Third, medical practice is heavily influenced by an approach called “Evidence-based medicine,” which holds that randomized control trials, and meta-analyses of those trials, are true and believable in a way that nothing else is, because they do a good job avoiding “statistical bias.”
However, the randomized control trials are generally paid for by drug companies for the purposes of regulatory approval. They typically recruit young and fit patients who are unlike the older and sicker patients who get the drugs in the real world. And the meta-analyses are based on the phase III trials the drug companies chose to run. All this means that they often lack what you might call “ecological validity.”
Observational studies of real patients in the real world—the kind you could do at low cost to back up a field discovery—are dismissed on the grounds that they can’t rigorously eliminate statistical bias, despite the fact they’re often clear winners in terms of ecological validity.
Why modern medicine is more concerned with statistical bias than ecological validity is something of a mystery to me, but that certainly puts field discovery at a disadvantage.
Of course, it’s possible that new technologies could shift the balance. A world in which the response of patients to real-world pharmacology is more systematically captured and analyzed could do great things for user-led innovation.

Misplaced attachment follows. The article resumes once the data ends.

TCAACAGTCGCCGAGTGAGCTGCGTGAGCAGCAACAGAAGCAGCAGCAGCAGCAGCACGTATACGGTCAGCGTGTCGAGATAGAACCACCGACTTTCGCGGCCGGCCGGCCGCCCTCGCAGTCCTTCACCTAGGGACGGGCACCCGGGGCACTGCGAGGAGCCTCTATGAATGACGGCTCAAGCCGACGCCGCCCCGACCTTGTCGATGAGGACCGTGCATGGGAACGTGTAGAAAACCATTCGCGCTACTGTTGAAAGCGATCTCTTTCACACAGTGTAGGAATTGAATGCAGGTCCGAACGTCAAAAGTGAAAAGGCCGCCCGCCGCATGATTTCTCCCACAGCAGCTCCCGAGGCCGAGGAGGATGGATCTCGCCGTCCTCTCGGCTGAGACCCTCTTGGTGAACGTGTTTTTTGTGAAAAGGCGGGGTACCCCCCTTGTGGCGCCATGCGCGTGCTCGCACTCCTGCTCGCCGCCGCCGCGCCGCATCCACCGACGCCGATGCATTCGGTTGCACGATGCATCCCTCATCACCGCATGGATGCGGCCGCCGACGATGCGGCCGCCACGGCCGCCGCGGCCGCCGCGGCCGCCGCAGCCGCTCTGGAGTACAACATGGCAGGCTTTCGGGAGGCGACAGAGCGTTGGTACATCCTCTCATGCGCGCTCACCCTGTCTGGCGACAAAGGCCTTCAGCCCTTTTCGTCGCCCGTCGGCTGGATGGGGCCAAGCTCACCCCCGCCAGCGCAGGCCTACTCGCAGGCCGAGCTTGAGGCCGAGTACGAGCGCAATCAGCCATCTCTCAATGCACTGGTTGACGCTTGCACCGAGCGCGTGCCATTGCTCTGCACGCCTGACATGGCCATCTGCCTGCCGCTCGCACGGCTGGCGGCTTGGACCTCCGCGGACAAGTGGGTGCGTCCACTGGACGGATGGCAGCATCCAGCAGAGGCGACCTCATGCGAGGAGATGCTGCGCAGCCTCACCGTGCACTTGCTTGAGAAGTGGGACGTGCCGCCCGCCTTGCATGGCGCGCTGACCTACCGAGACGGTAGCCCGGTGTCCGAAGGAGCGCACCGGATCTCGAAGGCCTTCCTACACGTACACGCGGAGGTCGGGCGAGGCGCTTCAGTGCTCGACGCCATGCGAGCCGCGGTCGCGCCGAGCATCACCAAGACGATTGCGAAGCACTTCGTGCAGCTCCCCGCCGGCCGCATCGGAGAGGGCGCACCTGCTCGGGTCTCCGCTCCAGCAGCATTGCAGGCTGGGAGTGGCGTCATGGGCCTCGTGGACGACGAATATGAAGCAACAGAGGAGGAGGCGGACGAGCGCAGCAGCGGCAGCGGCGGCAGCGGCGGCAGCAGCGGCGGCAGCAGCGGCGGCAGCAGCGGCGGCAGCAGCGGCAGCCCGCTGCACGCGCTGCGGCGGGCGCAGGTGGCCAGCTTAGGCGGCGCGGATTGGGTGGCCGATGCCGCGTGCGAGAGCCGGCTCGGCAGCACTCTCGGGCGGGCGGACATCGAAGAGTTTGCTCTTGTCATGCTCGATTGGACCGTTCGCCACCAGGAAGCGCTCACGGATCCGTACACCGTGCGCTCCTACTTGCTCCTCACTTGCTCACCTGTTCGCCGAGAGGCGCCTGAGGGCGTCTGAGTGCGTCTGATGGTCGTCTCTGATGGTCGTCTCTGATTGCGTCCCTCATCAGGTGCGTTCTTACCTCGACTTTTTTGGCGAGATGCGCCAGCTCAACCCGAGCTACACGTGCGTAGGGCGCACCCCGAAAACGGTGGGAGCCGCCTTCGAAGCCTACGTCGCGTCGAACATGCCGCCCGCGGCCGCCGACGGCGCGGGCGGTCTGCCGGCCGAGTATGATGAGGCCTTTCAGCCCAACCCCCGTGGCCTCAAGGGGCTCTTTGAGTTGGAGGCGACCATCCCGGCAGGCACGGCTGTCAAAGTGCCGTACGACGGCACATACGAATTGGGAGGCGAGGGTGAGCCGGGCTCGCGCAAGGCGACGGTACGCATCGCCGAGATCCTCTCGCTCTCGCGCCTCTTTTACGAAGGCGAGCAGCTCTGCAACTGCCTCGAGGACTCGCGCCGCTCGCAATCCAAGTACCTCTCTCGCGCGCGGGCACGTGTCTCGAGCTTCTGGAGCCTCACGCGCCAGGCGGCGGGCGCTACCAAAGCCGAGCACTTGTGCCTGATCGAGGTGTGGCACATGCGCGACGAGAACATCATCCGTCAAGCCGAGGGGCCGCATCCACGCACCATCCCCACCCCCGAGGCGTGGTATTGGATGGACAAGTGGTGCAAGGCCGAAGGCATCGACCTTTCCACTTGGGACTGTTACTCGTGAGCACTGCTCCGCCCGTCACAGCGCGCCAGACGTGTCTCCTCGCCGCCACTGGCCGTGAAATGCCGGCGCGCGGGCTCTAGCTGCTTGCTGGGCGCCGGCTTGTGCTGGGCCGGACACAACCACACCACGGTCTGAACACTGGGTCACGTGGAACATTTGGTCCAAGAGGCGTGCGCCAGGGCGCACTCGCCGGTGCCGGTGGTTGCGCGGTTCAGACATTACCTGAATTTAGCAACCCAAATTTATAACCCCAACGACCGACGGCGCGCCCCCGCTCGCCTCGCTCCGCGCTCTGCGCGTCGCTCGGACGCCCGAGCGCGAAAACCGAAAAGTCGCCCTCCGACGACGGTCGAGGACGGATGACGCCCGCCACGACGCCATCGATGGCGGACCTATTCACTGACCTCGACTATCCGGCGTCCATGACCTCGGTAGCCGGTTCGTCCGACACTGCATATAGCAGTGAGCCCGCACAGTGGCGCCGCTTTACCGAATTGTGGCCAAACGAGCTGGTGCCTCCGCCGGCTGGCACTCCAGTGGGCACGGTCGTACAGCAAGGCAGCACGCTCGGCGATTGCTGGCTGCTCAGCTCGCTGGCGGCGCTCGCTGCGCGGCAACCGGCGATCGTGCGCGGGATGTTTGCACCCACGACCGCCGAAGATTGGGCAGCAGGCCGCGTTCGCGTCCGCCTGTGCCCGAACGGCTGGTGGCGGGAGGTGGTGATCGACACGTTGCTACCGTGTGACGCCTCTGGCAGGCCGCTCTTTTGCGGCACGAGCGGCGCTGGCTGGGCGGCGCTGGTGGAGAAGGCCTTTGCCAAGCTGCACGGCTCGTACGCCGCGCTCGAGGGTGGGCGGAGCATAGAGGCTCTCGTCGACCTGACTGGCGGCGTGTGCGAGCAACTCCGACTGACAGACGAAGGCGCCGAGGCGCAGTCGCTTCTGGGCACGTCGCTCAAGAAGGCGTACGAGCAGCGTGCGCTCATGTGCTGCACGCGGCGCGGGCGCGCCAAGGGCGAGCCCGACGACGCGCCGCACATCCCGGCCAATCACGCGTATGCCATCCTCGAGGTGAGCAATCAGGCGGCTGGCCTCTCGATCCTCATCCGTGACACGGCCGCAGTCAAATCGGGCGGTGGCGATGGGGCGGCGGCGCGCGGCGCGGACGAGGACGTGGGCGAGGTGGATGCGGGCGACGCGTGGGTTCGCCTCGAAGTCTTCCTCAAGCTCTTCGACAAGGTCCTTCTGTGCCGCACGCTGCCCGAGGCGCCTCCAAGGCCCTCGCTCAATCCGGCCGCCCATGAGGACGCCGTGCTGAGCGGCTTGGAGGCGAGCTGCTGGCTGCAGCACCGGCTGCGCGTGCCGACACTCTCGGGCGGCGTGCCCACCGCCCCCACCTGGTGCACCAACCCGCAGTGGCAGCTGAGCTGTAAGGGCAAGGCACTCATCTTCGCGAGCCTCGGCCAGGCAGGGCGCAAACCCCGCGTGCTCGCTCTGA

The study tracked every drug approved by the FDA in 1998, looking at new medical uses discovered for those 30-or-so drugs since coming on the market. And of the 150 new medical uses reported, it found that close to 60 percent were discovered by practicing doctors unaffiliated with any research organization. — The major role of clinicians in the discovery of off-label drug therapies, Harold J. DeMonaco, Ayfer Ali, and Eric Von Hippel, Pharmacotherapy, 2006 Learn more↩︎
a viral loop.
We’ve seen conflicting reports on promising treatments for COVID-19. When do you think we’ll start having definitive answers?
COVID-19 has certainly triggered a frenzy of activity in drug testing, but we have to guard against dumb luck contaminating the results of trials.
When people are running lots of clinical studies—in particular smaller ones—with lots of drug candidates, a few drugs might end up looking good through nothing more than sheer luck. Those hit the headlines, and we quietly ignore the unlucky drugs. In science, that’s related to what’s called the Proteus phenomenon.10
So the next step is to confirm the results in more trials, but I think we’ll still get to the truth very quickly. Governments and drug companies will throw money at the problem. The regulatory barriers will be low. And the drugs won’t have to be better than safe and effective old drugs.
Patients are also easy to identify, and lots of them would love to enroll in clinical trials. The infection comes and goes quickly, so it only takes a few weeks to know if people have recovered. All of this should make it quick to get a definitive answer on any specific drug.
Of course, that doesn’t tell us if the definitive answer will be an answer we like. We might just find out that the drugs don’t work, or that they don’t work once people have become really sick. A common issue with anti-viral drugs is that you have to give them early in the disease to have much of an effect.
With COVID-19, which is pretty mild in most patients, that means that the drugs would have to be very safe if they’re to be widely distributed. If they look a bit toxic or intolerable, you might only use them in high-risk patients.